As auto-industry growth stalls and family sedans go the way of the flip phone, one silver lining had been the trusty “crossover” SUV. Sales in the category boomed amid lower gasoline prices and higher demand for spacious wagons with all-wheel drive.
But more clouds seem to be gathering as the summer car-selling season comes to an end. Incentives on SUVs are skyrocketing amid rising inventories, a trend that promises to dent the fat profits the segment has long returned.
Auto makers report sales on Friday, and August volume is expected to rise 2% compared with the same month in 2016, but only because dealers have an extra selling day this year. On an adjusted basis, the rate of retail sales—stripping out deliveries to fleet buyers—will hit the lowest point of 2017, according to J.D. Power, despite hefty sales incentives and new model offerings.
The U.S. auto market’s slowdown isn’t a new story, as analysts widely expected a seven-year growth streak to end and for sales to plateau at roughly 17 million a year for the foreseeable future. Red flags for the crossover market, however, represent a whole new set of headaches, particularly for companies like General Motors Co.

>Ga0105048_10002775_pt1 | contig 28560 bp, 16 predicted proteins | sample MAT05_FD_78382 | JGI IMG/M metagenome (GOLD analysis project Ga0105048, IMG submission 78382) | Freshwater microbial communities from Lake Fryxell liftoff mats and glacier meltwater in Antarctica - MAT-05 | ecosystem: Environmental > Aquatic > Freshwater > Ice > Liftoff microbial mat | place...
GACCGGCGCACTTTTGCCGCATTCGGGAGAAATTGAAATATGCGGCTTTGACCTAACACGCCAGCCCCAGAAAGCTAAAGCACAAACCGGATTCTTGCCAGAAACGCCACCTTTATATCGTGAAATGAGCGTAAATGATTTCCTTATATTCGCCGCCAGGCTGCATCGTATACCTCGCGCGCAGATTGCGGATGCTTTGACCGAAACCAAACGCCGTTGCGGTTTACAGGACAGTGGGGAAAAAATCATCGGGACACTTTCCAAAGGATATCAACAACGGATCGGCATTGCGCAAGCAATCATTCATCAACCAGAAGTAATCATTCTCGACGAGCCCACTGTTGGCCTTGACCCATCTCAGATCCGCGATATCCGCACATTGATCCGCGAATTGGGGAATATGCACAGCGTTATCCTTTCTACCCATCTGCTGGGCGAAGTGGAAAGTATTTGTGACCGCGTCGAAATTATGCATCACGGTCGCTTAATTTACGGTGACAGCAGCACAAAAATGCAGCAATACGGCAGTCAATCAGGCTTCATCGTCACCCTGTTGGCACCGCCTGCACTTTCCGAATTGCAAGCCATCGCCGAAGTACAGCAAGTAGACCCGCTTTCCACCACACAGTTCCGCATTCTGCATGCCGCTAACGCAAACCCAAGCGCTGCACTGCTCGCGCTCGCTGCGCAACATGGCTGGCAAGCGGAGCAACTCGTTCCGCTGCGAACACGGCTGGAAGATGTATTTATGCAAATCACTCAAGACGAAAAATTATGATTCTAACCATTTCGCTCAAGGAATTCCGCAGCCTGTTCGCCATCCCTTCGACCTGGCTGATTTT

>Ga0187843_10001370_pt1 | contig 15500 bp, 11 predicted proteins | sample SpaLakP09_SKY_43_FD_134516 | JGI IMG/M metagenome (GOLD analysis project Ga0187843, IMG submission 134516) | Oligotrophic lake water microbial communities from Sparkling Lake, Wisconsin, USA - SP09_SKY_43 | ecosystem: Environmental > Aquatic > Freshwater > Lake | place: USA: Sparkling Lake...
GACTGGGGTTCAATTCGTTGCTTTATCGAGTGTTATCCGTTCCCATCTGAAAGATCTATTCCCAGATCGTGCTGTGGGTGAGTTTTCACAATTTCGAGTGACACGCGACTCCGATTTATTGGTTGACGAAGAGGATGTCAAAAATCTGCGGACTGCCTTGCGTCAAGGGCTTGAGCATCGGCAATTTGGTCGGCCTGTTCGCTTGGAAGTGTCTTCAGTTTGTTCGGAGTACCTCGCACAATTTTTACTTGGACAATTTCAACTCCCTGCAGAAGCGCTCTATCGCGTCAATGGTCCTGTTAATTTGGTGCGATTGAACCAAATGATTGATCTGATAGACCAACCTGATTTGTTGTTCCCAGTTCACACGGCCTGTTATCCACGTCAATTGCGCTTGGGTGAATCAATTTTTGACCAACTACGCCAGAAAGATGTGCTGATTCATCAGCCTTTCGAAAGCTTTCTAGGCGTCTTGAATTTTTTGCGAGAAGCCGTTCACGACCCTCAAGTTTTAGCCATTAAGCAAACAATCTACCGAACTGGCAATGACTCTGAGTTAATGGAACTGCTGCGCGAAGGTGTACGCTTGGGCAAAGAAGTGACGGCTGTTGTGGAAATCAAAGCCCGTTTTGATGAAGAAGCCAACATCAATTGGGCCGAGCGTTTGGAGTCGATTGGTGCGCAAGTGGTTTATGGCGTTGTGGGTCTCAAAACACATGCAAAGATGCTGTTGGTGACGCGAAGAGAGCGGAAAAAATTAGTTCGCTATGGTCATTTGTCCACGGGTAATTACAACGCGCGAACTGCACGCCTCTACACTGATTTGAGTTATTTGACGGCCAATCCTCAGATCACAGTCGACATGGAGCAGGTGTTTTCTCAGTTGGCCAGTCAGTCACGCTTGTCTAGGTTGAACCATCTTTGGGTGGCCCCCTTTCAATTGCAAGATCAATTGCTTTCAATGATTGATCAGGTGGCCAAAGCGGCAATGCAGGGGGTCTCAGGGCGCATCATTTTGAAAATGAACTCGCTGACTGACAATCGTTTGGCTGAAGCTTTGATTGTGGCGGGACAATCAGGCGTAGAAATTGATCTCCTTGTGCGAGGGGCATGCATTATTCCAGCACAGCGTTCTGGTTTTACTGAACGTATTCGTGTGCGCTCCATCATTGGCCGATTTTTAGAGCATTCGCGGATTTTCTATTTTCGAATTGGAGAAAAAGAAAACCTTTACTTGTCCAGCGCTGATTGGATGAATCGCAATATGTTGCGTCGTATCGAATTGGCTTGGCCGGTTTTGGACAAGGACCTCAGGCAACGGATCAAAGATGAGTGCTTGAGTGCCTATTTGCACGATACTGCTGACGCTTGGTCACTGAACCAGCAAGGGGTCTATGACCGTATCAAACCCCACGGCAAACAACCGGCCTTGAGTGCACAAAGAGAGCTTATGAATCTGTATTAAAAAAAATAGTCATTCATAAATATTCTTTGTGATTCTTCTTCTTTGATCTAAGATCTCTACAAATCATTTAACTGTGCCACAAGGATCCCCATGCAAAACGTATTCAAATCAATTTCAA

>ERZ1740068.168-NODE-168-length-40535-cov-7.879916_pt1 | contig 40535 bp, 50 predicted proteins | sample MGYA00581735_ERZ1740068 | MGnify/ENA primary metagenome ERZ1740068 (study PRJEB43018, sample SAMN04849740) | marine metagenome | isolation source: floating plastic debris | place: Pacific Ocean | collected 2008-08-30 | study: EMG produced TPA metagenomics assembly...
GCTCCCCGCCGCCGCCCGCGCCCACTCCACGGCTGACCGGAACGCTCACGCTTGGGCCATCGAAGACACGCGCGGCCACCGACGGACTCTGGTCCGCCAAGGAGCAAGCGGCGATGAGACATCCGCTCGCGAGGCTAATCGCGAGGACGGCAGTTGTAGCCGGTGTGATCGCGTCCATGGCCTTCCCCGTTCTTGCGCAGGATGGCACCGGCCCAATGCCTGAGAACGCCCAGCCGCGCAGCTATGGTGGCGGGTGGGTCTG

“The industry is wildly overweight on crossovers,” John Murphy, an auto analyst for Bank of America Merrill Lynch, said in a recent presentation. The number of crossover models sold in U.S. dealerships is expected to rise to 110 nameplates by late 2020, up from 78 today, he estimated.
Auto makers like GM—long dominant in the SUV market—have relied on bigger or heavier vehicles with higher price tags to drive profits, and offset the losses that result from sales of family sedans or compact cars. But in the first half of 2017, incentives for SUVs shot up 33%, according to research website Edmunds.com, with the average discount or rebate in the segment reaching $3,200.
Ford Motor Co. is currently offering a $3,500 cash rebate on the Ford Escape, along with 0% financing for 72 months. A Ford spokesman said the SUV market is “increasingly competitive,” noting average transaction prices last month fell $400 compared to a year earlier.
Economists Expect Plateau
At every peak, economists expect a “plateau”, be it the stock market, the housing market, or cars.
Reasons to Expect a Crash
- Self-driving features are on the way and many people will wait for them
- Lots of retiring boomers purchased their last car
- Anyone who bought with long-term financing in the past few years is deeply underwater, making trade-ins difficult
- Auto sales are increasingly subprime
- After years of record sales, who needs a newer car away?
Vehicles account for 20% of retail spending. A crash or even a significant slowdown will impact retail sales and thus GDP.
Mike “Mish” Shedlock